MDMA is growing in popularity in New Zealand and making its way into high schools
Over a million pills were seized by police and customs in 2020, and the latest wastewater data indicates that we consume almost the same amount of MDMA per week as we consume methamphetamine.
It’s often called the “love drug,” and it’s an increasingly familiar element on the holiday scene. MDMA is known for its euphoric effects – and Kiwis love it very much.
Police say some see it as a milder drug, without the gang ties and stigma associated with methamphetamine.
“I think we are seeing a ‘culture change’ where MDMA is now seen as a socially acceptable drug to use,” says Deputy Inspector Blair MacDonald.
With high prices, New Zealand is an attractive market for importers.
“A kilogram of MDMA purchased on the international market would cost around $ 4,000. Once you get him back to New Zealand, you’re looking at between $ 80,000 and $ 100,000, ”says Detective Inspector MacDonald.
The amount of MDMA seized by authorities from 2018 to 2019 increased by 560%.
Last year over a million pills were seized by police and customs and even with a decrease due to COVID-19, it was still more than double the amount seized in 2018.
Known as “MD”, “molly” or “ecstasy,” it’s mainly imported from Europe via the dark web, then sold locally on social media or encrypted apps like Snapchat and Discord.
According to police, Kiwis pay around $ 200 for a gram of powder or $ 40 for a single pill or “cap”.
“We understand cost is a big factor, so at $ 40 for a ‘line’ or ‘pill’ it’s a lot cheaper than an expensive night out maybe on the town,” the Detective Inspector said. MacDonald.
This “cheaper” class B drug is more accessible than ever, police say, and is even found in high schools in Aotearoa.
Newshub spoke to three 17-year-olds who say MDMA is now the norm for many.
“Well, we’re not allowed to drink at our prom and a comment earlier today was actually ‘we’ll have another great time, we’ll just do a line before we come’.”
They say some of their peers take it most weekends, teens as young as 14 have tried it and it’s easy to get hold of.
“I saw pictures on the stories of people on Snapchat who were just selling and you would come back 20 minutes later and it would be gone.”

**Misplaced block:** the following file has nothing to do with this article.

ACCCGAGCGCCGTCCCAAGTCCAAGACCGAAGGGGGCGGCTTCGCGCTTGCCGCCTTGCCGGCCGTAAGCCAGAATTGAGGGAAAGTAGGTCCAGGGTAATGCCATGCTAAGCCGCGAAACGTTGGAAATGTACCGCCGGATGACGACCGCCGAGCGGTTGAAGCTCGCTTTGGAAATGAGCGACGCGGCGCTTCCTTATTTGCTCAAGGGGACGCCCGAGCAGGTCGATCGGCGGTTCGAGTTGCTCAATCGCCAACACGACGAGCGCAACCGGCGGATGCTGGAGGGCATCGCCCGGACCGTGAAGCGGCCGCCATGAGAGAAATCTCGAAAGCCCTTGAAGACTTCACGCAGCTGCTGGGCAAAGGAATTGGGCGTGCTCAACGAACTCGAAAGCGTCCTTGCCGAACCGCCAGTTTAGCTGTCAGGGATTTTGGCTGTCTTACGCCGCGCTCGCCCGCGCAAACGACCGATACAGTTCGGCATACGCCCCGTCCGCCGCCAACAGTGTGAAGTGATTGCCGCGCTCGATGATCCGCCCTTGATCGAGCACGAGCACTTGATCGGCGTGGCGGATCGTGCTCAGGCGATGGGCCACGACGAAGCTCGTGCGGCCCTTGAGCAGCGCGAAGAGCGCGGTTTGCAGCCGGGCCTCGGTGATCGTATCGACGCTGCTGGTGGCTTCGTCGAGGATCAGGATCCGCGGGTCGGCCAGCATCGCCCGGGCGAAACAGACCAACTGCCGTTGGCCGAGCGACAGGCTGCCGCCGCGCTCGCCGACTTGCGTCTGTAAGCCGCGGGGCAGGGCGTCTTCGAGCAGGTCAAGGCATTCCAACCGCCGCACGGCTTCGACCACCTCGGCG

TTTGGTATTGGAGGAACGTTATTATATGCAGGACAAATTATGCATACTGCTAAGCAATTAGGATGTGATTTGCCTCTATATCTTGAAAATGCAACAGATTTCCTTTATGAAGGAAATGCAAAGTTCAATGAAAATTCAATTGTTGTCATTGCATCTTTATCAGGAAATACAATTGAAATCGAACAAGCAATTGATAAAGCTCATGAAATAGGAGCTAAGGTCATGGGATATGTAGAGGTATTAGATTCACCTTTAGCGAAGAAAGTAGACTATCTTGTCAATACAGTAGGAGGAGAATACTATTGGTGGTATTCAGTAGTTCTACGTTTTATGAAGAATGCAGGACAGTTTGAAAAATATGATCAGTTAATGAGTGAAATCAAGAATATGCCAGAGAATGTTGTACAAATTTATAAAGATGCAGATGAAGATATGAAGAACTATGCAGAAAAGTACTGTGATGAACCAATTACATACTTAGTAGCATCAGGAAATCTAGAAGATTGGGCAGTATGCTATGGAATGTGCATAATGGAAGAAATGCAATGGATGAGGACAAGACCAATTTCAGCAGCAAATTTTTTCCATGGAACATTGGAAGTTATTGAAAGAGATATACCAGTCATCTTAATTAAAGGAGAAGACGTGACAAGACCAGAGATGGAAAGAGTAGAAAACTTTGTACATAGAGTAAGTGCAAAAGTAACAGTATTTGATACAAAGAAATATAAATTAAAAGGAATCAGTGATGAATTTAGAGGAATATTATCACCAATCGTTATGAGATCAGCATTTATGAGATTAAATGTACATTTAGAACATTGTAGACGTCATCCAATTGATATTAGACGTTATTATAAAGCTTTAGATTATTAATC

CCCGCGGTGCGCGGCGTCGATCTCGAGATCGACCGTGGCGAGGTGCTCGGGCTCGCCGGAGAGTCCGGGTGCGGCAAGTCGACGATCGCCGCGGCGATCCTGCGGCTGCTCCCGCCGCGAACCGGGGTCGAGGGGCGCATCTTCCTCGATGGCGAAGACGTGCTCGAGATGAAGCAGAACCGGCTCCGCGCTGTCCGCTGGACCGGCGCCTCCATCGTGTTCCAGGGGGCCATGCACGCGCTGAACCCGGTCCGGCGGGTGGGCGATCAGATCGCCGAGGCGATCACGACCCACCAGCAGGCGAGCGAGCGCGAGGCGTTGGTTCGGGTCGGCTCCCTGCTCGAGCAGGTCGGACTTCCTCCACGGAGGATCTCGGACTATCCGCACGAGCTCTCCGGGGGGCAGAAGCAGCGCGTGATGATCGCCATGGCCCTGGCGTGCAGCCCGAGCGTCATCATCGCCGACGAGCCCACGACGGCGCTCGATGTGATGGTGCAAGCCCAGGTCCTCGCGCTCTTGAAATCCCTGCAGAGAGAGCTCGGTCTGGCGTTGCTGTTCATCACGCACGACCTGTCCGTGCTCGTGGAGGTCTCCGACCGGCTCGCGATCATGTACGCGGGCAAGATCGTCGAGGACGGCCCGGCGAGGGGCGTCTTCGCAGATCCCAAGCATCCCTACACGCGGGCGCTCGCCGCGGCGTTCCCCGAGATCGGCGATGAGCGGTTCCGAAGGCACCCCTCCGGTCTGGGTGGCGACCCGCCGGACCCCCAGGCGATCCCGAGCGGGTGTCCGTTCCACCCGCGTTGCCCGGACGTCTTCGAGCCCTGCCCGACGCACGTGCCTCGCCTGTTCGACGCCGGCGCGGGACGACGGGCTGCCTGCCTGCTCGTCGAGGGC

A new police report says part of the pull is there are no calories or hangovers from the drugs, but these teens say there’s another motivator.
“We know people who take him to ‘drive sober’. If you get pulled over while on MD you are not ‘illegal’, as if they weren’t testing you for it, you can. draw. ”
Bar owners are also seeing more and more drugged punters in the evenings.
“There are more people using it, especially before going out. But also while they go out at night. You also see if there is a rave in town.”
Wellington’s Trinity Group has three bars and restaurants across the city and says on some nights half of its customers could be under the influence.
“We’re a little surprised at how quickly someone can look good, not be good, and we know they haven’t been drinking.”
As more and more people use it, some experts claim that the damage associated with pure MDMA is relatively low.
The problem starts when people take what they think is “MD”, but it’s actually something else.
St John Auckland Central Territory Director Braden Stark says he usually sees “hallucinations of anxiety, seizures, nausea, vomiting or in the worst case, death.”
These frightening symptoms are often caused by a substance known as “synthetic cathinones”.
It’s usually sold to subconscious partygoers as “MDMA”, but it’s more potent and wears off quickly, so people take more of it, and that’s when they overdose.
St John sees overdoses often and Newshub was with paramedics when called in to do one in Auckland’s CBD. At 1:30 a.m. on a Saturday, they find an 18-year-old woman losing consciousness and losing consciousness. When she comes to herself, she bangs her head and grinds her jaw.
Paramedics were told she took lorazepam, an anti-anxiety drug, but St John says it’s impossible to know.
“We don’t often get told what people are taking, often they don’t know. We don’t know what substance they’re taking, it can be anything,” Stark said.
An unknown who makes this illegal and unregulated drug all the more dangerous at a time when its popularity is skyrocketing.